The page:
The consequences of gender-coding of place and occupation in collaboration processes
In Europe, one-third of cities are affected by population decline, leading to financially demanding situations. How do municipalities ensure welfare and safety for citizens, at the same time as acting for more efficient use of municipal resources? A study analyzes a Swedish project for collaboration.
In an article in the European Journal of Women's Studies, Ulrika Jansson, Ph.D. in Working Life Science and researcher at the National Secretariat for Gender Research, University of Gothenburg, and Lena Grip, Ph.D. in Human Geography at Karlstad University, contribute to this field by analyzing a collaboration that has been introduced in a number of Swedish municipalities.
The collaborating partners in the project was the rescue service and the home-care service. The collaboration is intended to ensure welfare and safety for citizens, to guarantee a more efficient use of municipal resources, and to contribute to improved emergency management and civil protection. The research study was initiated by the Swedish Civil Contingencies Agency (MSB), with the aim to look into gendered obstacles and possibilities of collaboration between the rescue service and home-care service.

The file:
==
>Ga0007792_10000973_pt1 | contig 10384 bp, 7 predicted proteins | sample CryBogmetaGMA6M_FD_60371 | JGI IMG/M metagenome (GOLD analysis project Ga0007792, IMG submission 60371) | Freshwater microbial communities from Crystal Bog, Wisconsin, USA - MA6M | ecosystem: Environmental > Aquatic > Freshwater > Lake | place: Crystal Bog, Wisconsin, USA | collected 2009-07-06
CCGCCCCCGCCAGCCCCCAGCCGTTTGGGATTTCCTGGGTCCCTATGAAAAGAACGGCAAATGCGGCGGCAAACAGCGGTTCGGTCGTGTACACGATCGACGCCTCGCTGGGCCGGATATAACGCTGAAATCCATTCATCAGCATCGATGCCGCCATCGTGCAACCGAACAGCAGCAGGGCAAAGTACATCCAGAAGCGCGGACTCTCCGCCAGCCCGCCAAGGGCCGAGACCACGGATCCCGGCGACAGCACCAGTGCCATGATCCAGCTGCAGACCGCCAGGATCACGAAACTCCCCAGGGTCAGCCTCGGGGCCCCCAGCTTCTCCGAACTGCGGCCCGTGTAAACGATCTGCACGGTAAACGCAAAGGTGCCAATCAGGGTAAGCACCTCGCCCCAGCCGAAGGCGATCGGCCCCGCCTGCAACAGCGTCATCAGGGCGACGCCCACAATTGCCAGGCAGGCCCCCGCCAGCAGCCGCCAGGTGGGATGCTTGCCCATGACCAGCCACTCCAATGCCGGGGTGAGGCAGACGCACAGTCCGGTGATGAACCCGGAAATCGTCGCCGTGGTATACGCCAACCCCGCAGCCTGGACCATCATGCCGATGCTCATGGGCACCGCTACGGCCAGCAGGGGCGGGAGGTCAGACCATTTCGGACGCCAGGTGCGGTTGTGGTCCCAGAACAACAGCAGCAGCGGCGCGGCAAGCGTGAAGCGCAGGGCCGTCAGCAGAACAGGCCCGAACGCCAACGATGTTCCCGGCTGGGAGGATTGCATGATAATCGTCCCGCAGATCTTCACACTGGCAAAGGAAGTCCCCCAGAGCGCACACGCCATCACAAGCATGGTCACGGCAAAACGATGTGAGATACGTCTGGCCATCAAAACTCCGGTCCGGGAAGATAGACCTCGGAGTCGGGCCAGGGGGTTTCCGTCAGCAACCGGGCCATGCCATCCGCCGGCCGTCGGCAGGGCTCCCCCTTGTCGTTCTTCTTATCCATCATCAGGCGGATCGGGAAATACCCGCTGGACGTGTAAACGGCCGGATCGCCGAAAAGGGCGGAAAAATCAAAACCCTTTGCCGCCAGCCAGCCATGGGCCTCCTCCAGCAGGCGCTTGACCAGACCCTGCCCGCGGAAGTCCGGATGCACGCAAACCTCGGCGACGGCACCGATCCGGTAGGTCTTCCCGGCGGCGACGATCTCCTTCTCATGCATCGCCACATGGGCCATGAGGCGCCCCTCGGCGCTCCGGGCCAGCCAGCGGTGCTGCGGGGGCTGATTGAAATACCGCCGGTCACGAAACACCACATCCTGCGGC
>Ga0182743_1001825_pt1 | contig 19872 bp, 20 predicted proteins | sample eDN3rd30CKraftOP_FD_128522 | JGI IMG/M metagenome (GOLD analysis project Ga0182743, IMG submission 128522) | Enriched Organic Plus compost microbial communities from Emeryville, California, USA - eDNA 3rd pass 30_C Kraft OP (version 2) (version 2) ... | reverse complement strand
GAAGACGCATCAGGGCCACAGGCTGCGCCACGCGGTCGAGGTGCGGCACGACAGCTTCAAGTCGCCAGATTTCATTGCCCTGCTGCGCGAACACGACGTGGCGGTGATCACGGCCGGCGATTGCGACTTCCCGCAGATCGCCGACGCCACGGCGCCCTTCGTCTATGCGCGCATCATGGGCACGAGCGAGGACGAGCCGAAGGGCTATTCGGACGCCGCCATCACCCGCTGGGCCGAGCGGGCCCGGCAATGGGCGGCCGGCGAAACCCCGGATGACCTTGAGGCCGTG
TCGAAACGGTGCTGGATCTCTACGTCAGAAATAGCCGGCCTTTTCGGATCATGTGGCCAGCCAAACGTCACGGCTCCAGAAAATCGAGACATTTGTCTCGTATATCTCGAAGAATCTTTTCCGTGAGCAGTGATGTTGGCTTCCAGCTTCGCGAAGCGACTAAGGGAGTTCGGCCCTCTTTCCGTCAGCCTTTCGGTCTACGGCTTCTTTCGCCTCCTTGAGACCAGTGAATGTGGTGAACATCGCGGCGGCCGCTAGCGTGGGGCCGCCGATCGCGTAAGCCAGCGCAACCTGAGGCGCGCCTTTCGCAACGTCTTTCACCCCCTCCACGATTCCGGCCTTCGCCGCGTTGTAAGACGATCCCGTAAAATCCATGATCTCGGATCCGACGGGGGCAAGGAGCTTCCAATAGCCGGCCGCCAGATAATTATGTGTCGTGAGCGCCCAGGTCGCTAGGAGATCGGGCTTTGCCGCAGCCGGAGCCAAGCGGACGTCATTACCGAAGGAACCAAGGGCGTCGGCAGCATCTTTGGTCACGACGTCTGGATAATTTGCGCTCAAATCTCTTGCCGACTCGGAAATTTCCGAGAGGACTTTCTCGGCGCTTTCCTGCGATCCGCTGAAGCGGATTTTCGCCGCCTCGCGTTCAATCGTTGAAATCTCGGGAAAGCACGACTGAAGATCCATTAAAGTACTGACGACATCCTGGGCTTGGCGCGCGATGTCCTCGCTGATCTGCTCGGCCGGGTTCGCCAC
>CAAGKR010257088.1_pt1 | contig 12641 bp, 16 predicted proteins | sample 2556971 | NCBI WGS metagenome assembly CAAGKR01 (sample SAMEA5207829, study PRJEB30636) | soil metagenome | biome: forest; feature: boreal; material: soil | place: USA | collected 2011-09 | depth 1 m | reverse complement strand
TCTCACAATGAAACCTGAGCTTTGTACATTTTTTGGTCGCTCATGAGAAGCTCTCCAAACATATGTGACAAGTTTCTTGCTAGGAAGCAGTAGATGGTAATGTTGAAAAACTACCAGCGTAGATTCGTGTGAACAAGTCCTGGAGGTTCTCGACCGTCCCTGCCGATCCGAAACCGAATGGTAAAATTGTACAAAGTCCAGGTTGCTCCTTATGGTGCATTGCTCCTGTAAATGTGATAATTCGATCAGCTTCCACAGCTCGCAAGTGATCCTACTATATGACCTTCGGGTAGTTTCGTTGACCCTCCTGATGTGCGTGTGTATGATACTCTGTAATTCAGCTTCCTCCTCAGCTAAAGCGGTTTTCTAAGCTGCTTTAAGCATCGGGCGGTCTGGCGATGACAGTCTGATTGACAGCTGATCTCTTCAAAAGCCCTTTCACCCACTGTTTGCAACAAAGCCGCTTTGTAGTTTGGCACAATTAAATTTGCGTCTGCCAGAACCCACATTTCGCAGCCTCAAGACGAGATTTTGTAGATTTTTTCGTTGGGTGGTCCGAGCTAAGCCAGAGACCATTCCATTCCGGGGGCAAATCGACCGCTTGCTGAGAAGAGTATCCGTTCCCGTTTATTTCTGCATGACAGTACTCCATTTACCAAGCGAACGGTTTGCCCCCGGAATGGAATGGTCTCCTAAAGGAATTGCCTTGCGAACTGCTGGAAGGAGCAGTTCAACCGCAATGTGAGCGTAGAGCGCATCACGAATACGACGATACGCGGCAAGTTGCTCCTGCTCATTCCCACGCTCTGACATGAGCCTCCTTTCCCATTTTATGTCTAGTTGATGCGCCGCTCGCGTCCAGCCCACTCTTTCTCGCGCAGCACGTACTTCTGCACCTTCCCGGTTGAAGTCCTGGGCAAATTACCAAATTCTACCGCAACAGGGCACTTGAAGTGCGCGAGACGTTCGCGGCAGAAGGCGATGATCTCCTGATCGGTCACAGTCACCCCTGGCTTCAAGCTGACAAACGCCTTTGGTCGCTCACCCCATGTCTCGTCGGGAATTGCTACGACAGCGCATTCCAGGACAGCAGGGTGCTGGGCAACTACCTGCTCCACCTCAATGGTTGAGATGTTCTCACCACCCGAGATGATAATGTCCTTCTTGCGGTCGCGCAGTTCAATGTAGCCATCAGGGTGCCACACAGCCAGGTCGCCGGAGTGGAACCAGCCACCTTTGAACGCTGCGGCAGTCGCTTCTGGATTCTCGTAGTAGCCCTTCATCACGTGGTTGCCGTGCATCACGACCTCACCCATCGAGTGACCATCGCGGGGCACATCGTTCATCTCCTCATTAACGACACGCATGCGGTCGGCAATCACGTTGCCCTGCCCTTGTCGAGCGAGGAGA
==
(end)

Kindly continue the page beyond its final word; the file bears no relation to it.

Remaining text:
Collaboration as a 'universal solution'
"Even if collaboration is often delivered as a 'universal solution' for efficient use of resources, research shows that these processes are not always as easy as they sometimes seem in a project plan. A well-functioning collaboration can have great advantages, but the pain required to get there needs to be worth it. The processes are often difficult and complicated to implement in an efficient and satisfactory way" says Ulrika Jansson.
Organizations need to be willing to change their ingrained and traditional working methods and forms of organization, in order to try new methods, forms of collaboration. Just like other implementation processes of organizational change, successful collaboration processes require good communication, clear distribution of tasks and responsibilities, a clear idea of the common goal and balanced power relations between the parties involved.